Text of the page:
mead cohen berger shevtsova garfinkle michta grygiel blankenhorn
Russia Reveals Its Weakness in Syria

Is Russia finally giving up on Assad? It certainly seems like it. The BBC has the story:

[Russian Deputy Foreign Minister] Mr Bogdanov said on Thursday: “Unfortunately, we cannot rule out the victory of the Syrian opposition.”

Mr Bogdanov repeated Russia’s call for dialogue between the two sides, predicting that the fighting would grow more intense.

“If such a price for ousting the president seems acceptable to you, then what can we do? We consider it unacceptable,” he said.

Mr Bogdanov said plans were being drawn up for a possible evacuation of Russian citizens.

This is huge. After years and years of providing generous support and political cover to the Assad regime, Russia is finally admitting that it simply can’t do much to keep its close ally in power. Clearly, this is a bad omen for Assad, but Russia’s resignation here highlights just how impotent the ex-superpower remains in a part of the world that is of vital interest to it. Beyond its leverage on the Security Council, Russia simply lacks the ability to influence events on the ground in Syria.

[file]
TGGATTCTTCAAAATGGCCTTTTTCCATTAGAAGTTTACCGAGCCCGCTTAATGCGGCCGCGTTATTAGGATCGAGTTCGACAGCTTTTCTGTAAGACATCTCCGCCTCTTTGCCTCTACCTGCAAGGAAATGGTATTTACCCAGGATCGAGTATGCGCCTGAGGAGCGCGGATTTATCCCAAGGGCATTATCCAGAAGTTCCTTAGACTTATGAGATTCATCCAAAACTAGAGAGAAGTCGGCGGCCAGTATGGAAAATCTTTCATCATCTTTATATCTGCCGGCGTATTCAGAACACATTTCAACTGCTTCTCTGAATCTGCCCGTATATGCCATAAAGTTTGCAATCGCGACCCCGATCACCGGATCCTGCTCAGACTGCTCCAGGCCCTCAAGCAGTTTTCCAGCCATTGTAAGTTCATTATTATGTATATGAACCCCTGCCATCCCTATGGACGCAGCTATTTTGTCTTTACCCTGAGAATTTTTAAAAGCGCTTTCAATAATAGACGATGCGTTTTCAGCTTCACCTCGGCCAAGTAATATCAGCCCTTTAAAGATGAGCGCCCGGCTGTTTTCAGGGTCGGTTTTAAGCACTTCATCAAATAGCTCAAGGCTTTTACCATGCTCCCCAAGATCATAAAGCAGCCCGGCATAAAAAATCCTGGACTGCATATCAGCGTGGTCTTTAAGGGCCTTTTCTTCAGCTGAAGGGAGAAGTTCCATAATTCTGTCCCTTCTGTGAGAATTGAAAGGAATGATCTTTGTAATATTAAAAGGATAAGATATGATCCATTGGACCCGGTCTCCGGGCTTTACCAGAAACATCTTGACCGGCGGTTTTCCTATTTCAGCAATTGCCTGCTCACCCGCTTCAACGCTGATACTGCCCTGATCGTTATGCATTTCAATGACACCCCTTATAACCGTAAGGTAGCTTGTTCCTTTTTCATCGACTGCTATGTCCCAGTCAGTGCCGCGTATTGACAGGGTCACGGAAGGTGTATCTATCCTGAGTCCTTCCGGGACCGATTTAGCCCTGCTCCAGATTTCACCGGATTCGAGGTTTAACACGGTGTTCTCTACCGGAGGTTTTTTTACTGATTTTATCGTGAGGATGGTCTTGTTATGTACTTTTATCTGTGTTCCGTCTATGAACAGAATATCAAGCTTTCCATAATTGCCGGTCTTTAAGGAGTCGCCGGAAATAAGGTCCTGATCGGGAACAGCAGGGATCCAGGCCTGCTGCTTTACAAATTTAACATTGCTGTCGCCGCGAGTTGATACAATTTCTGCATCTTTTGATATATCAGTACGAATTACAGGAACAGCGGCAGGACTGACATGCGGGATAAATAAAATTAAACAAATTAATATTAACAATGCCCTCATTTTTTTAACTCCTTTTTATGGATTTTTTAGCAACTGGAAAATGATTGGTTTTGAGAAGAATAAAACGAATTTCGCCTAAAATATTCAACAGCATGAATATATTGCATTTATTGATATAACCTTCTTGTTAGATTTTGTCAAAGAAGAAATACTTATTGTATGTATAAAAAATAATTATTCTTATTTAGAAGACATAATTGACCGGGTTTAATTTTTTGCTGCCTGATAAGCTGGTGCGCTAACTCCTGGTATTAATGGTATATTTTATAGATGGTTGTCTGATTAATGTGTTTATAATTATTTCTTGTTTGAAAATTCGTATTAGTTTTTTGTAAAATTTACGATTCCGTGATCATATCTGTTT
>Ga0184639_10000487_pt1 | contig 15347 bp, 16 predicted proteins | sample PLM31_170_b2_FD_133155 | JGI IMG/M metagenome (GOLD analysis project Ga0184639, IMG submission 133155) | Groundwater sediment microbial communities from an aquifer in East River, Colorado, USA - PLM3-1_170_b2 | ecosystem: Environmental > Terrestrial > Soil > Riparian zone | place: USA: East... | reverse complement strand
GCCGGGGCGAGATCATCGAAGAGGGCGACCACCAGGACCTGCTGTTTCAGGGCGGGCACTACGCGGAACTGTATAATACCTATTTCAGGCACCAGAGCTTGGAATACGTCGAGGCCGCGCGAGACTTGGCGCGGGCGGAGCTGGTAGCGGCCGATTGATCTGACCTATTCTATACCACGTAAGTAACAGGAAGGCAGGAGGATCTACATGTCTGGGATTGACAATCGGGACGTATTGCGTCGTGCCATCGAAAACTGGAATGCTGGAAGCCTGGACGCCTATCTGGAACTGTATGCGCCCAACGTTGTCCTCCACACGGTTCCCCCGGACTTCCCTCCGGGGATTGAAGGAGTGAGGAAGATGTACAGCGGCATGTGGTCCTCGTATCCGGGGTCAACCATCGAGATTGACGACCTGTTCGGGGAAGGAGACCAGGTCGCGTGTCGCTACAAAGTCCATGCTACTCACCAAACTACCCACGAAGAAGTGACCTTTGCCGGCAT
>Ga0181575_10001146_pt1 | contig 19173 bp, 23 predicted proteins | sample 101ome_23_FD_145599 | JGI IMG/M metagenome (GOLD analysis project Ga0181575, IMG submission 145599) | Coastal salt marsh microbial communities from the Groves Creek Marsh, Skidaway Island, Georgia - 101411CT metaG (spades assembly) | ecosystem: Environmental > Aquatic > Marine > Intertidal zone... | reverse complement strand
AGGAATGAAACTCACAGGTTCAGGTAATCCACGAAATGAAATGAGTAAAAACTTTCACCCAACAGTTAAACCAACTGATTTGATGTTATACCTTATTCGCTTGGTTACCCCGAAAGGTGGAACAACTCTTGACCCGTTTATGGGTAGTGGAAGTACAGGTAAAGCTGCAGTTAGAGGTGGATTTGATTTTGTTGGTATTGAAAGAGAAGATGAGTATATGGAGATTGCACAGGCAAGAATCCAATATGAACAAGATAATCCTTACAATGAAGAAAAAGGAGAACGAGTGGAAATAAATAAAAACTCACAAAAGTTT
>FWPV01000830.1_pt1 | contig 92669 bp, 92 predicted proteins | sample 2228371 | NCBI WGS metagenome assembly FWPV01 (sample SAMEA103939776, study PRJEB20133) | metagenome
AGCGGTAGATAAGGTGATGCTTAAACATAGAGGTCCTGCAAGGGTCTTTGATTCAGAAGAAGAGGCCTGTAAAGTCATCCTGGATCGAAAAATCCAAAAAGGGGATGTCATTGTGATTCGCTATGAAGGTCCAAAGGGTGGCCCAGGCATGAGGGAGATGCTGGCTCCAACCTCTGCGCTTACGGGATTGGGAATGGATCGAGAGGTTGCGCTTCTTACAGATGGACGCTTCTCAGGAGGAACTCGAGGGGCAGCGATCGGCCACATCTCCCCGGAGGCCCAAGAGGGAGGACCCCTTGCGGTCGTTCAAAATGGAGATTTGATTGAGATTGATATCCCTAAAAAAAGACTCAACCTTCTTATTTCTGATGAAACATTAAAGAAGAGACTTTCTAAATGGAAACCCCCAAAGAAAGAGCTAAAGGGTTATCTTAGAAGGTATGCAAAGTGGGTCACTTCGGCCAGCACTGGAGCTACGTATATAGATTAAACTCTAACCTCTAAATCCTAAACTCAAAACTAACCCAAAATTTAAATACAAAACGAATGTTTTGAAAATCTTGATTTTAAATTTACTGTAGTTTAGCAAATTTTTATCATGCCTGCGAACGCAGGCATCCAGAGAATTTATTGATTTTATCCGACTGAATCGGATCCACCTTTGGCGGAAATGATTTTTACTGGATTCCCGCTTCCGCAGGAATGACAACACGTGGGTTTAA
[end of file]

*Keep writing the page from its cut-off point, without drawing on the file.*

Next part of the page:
Rest assured, this lesson will not be lost on other countries in the region. And from the Kremlin we should expect an attempt to distract attention abroad and at home from the spectacle of Russian impotence. For President Putin, whose appeal and prestige at home has always been tied to perceptions that he has been leading Russia back to the center of world politics, the failure in Syria is a domestic as well as a foreign policy setback.

Features Icon
© The American Interest LLC 2005-2016 About Us Masthead Submissions Advertise Customer Service